Stocks fell sharply at the start of last week over trade tensions, then recovered with help from strong earnings and indications that U.S.-China trade talks would continue. While the U.S. prepares its next moves, China also is preparing its response to any new U.S. tariffs, which could include manipulating its currency.
It’s a craze. They may use names like “iRulu”, “Dragon Touch”, “Afunta”, Yuntab”, “Osgar”, “Accmart”, “GaziGazi”, “Atoah”, “Weize”, “Neutab”, or “Tagital”. They may be black or white, but some are purple, blue, or red. They are simple, plain, no nonsense: they know why they are there. They are quick, easy, and down to business. They may cost you anywhere…
According to an article in Network World over half (65%) of persons choosing a new phone will not choose a smart phone, but a less featured ordinary “dumb” phone.
As a consumer advocate and somewhat self-interested business owner, my evaluation of any circumstance or potential change involves the instinctive question as to how it will affect me, or more succinctly, how it will hurt me and what I can do to protect myself. And so the mechanism that is propelling open-source software into global dominance may not be technical superiority, or freedom, or even an elitist attitude: the driving force may simply be the lust for power and control, or paranoia about what someone else could do, or perhaps just reasonable caution.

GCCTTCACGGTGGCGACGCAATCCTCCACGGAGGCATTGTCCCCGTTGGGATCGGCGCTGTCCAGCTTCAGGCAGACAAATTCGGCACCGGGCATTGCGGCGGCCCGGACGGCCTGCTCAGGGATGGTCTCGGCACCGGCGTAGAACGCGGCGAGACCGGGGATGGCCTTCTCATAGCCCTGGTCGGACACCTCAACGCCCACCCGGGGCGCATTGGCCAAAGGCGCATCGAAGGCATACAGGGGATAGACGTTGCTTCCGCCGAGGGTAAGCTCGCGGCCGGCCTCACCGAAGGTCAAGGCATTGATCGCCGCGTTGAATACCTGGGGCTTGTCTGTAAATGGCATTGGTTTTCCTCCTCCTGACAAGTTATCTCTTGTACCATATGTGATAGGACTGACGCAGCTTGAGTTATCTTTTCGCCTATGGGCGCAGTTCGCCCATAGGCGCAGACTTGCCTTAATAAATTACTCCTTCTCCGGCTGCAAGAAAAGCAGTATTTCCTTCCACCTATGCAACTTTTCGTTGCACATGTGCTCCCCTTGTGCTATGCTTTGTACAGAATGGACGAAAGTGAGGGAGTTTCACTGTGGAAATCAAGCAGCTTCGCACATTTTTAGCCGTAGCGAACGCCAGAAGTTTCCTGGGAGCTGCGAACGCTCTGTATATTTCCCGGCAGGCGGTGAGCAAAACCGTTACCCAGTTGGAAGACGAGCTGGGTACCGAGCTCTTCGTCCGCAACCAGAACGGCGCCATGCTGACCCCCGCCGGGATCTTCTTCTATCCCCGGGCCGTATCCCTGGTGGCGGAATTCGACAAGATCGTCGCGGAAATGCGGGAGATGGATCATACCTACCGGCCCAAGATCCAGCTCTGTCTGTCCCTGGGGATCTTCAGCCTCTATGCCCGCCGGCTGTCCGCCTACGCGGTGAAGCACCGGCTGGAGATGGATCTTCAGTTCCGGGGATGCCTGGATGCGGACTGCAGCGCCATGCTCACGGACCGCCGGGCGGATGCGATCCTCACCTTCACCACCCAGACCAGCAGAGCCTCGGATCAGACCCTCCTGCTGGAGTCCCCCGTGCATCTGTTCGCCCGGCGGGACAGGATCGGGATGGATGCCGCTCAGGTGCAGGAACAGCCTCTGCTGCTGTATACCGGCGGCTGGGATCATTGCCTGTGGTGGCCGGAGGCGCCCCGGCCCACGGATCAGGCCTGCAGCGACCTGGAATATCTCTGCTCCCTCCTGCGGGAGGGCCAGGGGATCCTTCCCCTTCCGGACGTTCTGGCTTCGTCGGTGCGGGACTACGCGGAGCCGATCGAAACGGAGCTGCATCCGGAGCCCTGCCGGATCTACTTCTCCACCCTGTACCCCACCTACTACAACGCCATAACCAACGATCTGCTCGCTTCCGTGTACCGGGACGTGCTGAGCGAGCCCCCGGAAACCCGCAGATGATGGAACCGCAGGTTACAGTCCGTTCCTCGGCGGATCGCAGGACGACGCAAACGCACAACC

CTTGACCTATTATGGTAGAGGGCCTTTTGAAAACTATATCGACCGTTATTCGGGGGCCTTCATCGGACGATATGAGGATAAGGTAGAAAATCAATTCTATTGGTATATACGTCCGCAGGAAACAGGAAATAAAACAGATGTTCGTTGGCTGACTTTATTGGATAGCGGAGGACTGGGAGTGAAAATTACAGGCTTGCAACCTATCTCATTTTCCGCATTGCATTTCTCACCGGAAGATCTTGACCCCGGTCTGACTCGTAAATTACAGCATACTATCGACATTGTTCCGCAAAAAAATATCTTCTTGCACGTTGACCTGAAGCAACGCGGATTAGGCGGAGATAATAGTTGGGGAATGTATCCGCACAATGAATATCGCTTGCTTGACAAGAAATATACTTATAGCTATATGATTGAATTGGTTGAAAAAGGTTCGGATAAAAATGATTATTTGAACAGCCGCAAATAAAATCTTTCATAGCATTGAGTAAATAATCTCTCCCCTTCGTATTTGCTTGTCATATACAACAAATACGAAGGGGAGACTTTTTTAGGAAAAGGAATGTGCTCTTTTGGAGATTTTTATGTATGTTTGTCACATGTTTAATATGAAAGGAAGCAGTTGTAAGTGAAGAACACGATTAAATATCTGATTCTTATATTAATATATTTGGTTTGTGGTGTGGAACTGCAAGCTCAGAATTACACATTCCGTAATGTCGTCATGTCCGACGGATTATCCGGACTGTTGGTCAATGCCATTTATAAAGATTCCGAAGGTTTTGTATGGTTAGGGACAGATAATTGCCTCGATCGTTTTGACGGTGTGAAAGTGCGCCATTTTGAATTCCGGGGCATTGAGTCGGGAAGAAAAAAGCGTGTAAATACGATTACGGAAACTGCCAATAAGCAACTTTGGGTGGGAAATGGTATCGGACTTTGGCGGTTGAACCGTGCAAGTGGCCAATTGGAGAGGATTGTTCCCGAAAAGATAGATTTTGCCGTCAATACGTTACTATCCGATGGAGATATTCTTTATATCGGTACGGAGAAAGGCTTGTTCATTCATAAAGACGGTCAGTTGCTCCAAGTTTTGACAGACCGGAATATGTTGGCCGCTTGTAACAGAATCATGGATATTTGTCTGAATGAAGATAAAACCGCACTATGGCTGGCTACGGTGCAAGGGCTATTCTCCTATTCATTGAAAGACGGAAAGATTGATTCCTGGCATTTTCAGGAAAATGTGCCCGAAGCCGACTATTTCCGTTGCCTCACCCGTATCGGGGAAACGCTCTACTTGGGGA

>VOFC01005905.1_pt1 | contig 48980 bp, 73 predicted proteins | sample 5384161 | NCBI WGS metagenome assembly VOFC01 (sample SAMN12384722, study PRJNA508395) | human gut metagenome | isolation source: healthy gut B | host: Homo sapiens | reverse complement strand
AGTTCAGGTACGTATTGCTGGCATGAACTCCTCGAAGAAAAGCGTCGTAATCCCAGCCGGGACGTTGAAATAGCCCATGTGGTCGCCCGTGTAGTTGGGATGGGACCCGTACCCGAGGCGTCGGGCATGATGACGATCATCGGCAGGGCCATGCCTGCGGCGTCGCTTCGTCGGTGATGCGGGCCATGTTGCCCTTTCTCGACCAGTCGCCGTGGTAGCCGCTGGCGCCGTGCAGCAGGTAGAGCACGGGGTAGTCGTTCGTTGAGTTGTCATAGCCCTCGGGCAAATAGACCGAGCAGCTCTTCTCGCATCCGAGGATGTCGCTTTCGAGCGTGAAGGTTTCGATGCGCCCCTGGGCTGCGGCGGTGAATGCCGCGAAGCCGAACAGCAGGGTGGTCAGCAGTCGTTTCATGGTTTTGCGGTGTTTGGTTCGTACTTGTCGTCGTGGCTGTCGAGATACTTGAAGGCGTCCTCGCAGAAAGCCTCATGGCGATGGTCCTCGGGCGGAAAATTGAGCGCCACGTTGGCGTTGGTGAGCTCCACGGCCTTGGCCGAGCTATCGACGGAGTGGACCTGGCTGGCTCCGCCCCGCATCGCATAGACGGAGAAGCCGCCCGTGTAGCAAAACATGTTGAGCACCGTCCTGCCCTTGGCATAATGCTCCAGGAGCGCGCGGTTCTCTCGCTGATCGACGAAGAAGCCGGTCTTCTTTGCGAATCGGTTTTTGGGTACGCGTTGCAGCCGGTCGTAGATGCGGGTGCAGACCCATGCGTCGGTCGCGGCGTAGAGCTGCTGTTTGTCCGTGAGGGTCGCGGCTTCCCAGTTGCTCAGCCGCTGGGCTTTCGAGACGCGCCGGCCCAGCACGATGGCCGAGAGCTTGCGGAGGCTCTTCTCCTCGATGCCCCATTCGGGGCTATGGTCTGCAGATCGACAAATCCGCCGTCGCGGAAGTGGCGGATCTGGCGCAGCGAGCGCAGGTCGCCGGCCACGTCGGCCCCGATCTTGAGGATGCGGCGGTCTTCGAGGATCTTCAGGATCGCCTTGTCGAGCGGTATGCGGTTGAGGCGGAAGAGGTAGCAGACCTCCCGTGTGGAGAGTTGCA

FaceBook presently seems to be demanding a cell phone number as a condition of logging on. It could be a virus forwarding mobile phone numbers to China or Siberia for posting unauthorized charges to cell phones to steal money, or it could be FaceBook actually pulling the same stunt themselves for the same reason — to place unauthorized charges on the cell phones.